Weeds pose a serious risk for primary producers as they can impact on market access and agricultural production.

In 2006/07, each Western Australian agricultural business spent an average of $29 376 ($341 million total) on weed control (Australian Bureau of Statistics).

Weed control is a shared responsibility between landholders, grower groups, biosecurity groups and the Department of Primary Industries and Regional Development.

To protect WA’s agriculture, the department:

  • works with landholders, grower groups, community groups and biosecurity groups
  • regulates weeds under the Biosecurity and Agriculture Management Act 2007
  • provides a weed identification service
  • provides a predictive simulation tool called weed seed wizard
  • provides information on weed control, crop weeds, regulated/declared plants and herbicides
  • contributes to social science through weedwatcher.

For advice on weeds search our website, the Western Australian Organism List or contact our Pest and Disease Information Service (PaDIS).

For diagnostic services, please contact our Diagnostic Laboratory Services.


  • Bathurst burr (Xanthium spinosum) is a declared pest in Western Australia (WA).

  • Horehound (Marrubium vulgare) is a weed in Western Australia (WA).

  • Mexican poppy is the common name given to two weeds: Argemone mexicana and Argemone ochroleuca. Both species are poisonous.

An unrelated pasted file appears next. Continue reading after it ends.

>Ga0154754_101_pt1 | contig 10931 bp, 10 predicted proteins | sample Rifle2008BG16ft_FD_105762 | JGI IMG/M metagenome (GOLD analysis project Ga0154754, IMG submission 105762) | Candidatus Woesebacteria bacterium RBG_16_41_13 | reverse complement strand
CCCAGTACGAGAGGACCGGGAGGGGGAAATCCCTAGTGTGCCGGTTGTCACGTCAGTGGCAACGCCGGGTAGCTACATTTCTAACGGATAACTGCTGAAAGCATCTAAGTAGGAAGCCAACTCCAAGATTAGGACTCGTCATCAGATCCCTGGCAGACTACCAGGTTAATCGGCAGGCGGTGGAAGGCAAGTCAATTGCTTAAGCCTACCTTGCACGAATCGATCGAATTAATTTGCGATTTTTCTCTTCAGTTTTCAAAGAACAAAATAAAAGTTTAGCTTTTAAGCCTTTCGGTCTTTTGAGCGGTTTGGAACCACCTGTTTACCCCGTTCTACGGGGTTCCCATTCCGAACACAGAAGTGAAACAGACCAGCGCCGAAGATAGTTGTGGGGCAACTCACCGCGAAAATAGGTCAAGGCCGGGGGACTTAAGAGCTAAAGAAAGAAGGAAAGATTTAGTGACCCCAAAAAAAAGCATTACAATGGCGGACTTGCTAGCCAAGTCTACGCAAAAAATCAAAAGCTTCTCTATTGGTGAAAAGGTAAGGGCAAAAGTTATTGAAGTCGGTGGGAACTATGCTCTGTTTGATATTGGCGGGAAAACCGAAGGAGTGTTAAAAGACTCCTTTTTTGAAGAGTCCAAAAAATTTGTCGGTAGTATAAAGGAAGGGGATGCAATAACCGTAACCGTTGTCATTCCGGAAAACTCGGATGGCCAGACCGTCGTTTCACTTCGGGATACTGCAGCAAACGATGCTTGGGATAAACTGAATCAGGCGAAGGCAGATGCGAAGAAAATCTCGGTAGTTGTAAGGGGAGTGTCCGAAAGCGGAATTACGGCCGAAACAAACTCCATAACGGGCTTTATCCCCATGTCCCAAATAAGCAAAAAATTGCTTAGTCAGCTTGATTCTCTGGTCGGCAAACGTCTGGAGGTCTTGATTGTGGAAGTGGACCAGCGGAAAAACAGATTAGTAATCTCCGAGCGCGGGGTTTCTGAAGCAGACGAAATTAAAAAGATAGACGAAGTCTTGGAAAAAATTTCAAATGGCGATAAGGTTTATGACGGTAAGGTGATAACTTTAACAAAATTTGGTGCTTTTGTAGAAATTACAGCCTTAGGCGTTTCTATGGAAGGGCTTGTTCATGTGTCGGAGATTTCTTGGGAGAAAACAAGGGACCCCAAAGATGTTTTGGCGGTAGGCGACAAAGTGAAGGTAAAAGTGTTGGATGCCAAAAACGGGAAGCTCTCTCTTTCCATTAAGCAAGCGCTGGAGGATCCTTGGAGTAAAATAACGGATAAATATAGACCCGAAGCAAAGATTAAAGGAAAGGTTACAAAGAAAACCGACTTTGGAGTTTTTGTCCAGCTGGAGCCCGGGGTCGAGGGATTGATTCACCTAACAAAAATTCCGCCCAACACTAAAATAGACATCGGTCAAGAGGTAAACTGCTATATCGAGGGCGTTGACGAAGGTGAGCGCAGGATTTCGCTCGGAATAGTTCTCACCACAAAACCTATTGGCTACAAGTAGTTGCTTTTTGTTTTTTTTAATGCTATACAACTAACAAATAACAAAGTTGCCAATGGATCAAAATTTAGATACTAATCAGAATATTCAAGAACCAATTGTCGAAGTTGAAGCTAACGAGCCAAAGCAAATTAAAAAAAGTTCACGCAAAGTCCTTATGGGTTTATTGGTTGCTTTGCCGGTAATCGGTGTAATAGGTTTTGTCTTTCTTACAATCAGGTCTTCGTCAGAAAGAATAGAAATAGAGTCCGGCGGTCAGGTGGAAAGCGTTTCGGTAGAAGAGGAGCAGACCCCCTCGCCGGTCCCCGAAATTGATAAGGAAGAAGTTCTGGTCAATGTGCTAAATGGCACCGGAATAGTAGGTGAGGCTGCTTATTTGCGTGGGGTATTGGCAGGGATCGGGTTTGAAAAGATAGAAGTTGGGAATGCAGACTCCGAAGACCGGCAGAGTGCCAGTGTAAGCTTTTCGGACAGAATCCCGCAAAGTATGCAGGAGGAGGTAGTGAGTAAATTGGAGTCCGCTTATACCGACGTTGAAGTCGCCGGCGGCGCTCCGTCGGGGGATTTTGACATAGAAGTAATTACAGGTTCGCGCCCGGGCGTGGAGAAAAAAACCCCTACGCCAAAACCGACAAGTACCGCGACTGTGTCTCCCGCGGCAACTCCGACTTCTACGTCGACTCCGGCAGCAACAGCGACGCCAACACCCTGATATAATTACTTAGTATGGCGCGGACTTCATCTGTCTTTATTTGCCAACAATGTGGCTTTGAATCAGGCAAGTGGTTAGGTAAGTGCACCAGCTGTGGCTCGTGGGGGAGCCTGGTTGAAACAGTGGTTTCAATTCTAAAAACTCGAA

• Heliotrope (Heliotropium europaeum) is a common summer weed in the southwest of Western Australia (WA).

  • Artichoke thistle, cardoon (Cynara cardunculus) is an uncommon weed in Western Australia (WA).

  • Thornapples, common thornapple (Datura stramonium), fierce thornapple (Datura ferox), Leichhardt’s or Mexican thornapple (Datura leichhardtii),

  • Glaucous star thistle (Carthamus leucocaulos) is an uncommon weed in Western Australia (WA). This article describes the nature of the plant.

  • Water hyacinth, floating water hyacinth, (Eichhornia crassipes) is a declared pest in Western Australia (WA).

  • In-crop weed competition causes losses costing around $1 billion per annum for Western Australia.

  • In an integrated weed management program, control of weeds should occur in the fallow, pre-sowing, early post-emergent and in pasture phases.

Filter by search

Filter by topic